At this morning’s DrupalCon Denver keynote, Dries mentioned the concept of the Assembled Web a number of times: how Drupal enables web applications to be assembled from component parts (both parts from within Drupal and parts from outside it).
Interesting article in yesterday’s New York Times about blogs which combine “shop the look” with celebrity photos.
Specifically included are INFDaily, CelebStyle.com, and JustJared – though obviously there are many other picking up this trend, which has its origins in the celebrity stalking watching print magazine world.
The technology, from vendors like gumgum and Pixazza is fairly rudimentary, as described by the Times:
Companies like GumGum and Pixazza tag the paparazzi photos with links for buying the clothes. They hire people to look at photos and match the clothes they are wearing with the same or similar, more affordable items from retailers like Bloomingdale’s, Nordstrom and Zappos. (Image recognition technology is not yet sophisticated enough to automate the process, they say.) The companies get a small fee from retailers when a shopper clicks on or buys an article of clothing.
Essentially, the technology turns the celebrity photo into an ad for the clothing the celeb is wearing, endorsement or no:
“Publishers and readers look at it as this really informational resource,” said Ophir Tanz, chief executive of GumGum, which tagged the photo of Ms. Jolie with one of its “Shop this look” badges. “We look at it as an ad unit.”
Celebrity sites are an obvious place to start with this business, but photos all over the Web could be turned into ads or e-commerce portals, said Bob Lisbonne, chief executive of Pixazza. Pixazza plans to add sites that cover travel, sports and interior design.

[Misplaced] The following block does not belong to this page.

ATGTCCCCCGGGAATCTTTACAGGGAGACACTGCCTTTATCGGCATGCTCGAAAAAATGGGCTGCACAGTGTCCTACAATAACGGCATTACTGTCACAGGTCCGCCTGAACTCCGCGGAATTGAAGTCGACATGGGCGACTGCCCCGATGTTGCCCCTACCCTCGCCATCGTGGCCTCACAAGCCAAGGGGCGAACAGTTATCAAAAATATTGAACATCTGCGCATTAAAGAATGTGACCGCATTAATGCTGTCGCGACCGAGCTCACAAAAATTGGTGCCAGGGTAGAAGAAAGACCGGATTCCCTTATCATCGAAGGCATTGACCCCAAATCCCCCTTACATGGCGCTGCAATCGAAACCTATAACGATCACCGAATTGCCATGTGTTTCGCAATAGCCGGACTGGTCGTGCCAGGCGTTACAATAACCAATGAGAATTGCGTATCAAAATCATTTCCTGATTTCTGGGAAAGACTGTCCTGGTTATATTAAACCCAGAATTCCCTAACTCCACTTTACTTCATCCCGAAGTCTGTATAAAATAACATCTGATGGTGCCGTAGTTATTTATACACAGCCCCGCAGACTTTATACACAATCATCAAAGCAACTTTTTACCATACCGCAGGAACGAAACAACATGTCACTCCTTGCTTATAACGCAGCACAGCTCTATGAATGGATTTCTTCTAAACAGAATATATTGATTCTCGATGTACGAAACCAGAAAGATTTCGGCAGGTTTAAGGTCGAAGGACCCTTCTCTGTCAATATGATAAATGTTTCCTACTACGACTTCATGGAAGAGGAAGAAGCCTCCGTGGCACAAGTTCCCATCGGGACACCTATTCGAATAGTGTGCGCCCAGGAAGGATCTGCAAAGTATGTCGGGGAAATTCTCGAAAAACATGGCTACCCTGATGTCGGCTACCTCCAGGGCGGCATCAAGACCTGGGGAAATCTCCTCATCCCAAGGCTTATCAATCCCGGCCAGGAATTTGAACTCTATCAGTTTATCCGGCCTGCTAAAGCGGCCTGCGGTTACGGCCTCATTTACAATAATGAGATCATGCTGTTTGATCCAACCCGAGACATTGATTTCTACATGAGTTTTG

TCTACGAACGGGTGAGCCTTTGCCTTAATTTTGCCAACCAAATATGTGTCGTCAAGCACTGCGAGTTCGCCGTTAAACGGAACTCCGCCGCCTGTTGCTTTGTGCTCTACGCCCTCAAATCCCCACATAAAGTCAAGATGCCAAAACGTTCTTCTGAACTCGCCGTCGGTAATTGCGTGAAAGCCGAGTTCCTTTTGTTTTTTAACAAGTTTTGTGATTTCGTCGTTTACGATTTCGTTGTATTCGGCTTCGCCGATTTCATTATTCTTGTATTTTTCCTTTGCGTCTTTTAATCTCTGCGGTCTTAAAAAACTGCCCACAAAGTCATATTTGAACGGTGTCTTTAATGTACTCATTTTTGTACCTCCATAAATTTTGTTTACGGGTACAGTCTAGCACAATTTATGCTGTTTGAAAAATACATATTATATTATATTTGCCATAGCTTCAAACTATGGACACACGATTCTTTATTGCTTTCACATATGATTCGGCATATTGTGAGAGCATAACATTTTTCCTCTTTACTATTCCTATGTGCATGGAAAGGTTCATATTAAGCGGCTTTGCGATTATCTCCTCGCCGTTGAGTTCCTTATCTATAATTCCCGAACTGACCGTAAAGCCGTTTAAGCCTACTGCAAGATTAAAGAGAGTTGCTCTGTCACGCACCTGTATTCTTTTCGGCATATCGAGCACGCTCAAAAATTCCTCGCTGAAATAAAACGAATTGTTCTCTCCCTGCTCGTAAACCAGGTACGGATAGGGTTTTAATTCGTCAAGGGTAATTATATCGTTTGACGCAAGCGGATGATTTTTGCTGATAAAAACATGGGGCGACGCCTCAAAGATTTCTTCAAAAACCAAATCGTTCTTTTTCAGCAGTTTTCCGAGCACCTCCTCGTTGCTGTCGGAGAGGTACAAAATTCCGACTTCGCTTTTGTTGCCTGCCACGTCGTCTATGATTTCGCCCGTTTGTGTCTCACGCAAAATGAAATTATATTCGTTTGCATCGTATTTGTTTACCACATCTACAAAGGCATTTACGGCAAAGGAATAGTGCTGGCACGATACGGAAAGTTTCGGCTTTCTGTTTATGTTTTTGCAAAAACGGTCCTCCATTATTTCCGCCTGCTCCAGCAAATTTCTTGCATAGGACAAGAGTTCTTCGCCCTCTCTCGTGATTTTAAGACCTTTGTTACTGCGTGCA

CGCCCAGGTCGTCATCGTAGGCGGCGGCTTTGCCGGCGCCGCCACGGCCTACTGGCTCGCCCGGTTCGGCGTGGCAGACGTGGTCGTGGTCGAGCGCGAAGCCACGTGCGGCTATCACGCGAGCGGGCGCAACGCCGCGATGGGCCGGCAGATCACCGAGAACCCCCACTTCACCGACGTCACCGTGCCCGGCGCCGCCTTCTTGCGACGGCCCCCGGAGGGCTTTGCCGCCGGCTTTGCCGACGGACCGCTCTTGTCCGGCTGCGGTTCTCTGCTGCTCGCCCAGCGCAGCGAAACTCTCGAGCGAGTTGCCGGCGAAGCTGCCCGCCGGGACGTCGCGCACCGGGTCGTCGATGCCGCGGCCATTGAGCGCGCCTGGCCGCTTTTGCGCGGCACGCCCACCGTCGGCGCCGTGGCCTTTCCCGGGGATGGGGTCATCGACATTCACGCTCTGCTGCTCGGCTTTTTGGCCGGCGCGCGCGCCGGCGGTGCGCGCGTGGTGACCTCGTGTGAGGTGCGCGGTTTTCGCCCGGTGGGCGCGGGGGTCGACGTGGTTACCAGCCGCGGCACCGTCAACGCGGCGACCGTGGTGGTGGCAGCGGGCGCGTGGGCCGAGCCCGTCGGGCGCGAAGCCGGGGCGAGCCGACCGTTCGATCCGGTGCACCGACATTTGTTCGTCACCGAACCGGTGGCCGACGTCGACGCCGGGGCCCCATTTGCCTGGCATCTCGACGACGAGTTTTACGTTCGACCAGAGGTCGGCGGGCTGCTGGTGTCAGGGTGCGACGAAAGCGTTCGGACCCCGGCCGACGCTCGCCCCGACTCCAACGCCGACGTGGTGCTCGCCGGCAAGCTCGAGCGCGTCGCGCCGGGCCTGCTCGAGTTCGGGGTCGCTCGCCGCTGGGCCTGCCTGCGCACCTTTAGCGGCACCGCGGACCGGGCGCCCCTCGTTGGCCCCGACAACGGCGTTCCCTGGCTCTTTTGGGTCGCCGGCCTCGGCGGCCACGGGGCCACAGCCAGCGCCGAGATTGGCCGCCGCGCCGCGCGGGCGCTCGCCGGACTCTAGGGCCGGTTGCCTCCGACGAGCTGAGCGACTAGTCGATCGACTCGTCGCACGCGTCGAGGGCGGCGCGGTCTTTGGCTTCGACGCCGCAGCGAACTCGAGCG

I see this as further validation of the integration between content and commerce. Why have a magazine brand and a retailer as two completely separate entities, with the information about where to buy what’s featured in the spreads hidden in the small type at the back?
We’ve long said that “Every company is becoming a media company” in the age of the assembled web – and that includes learning how to take advantage of commerce opportunities around content just as much as it means learning to leverage content in the context of commerce.
One of the core aspects of the assembled web is the concept that brands and all companies need to think more broadly about their presence. It isn’t just their web site, or even their network of 10, 20, or 200 sites for various products, services, and brands.
It’s about your digital footprint: the sum total of all the interactions your customers, prospective customers, fans, antagonists, employees, suppliers, and partners have with your content and services throughout the entire Internet. Read more…
Google’s new offering, SideWiki, makes Brands in Public look very web 1.0. Why make consumers come to a third party site just to see all the comments about a brand, when you could put them right next to the brand’s site?
SideWiki, which requires installation of the Google Toolbar, lets you add comments to any web page. You can comment on the page as a whole or on specific highlighted text within the page. Read more…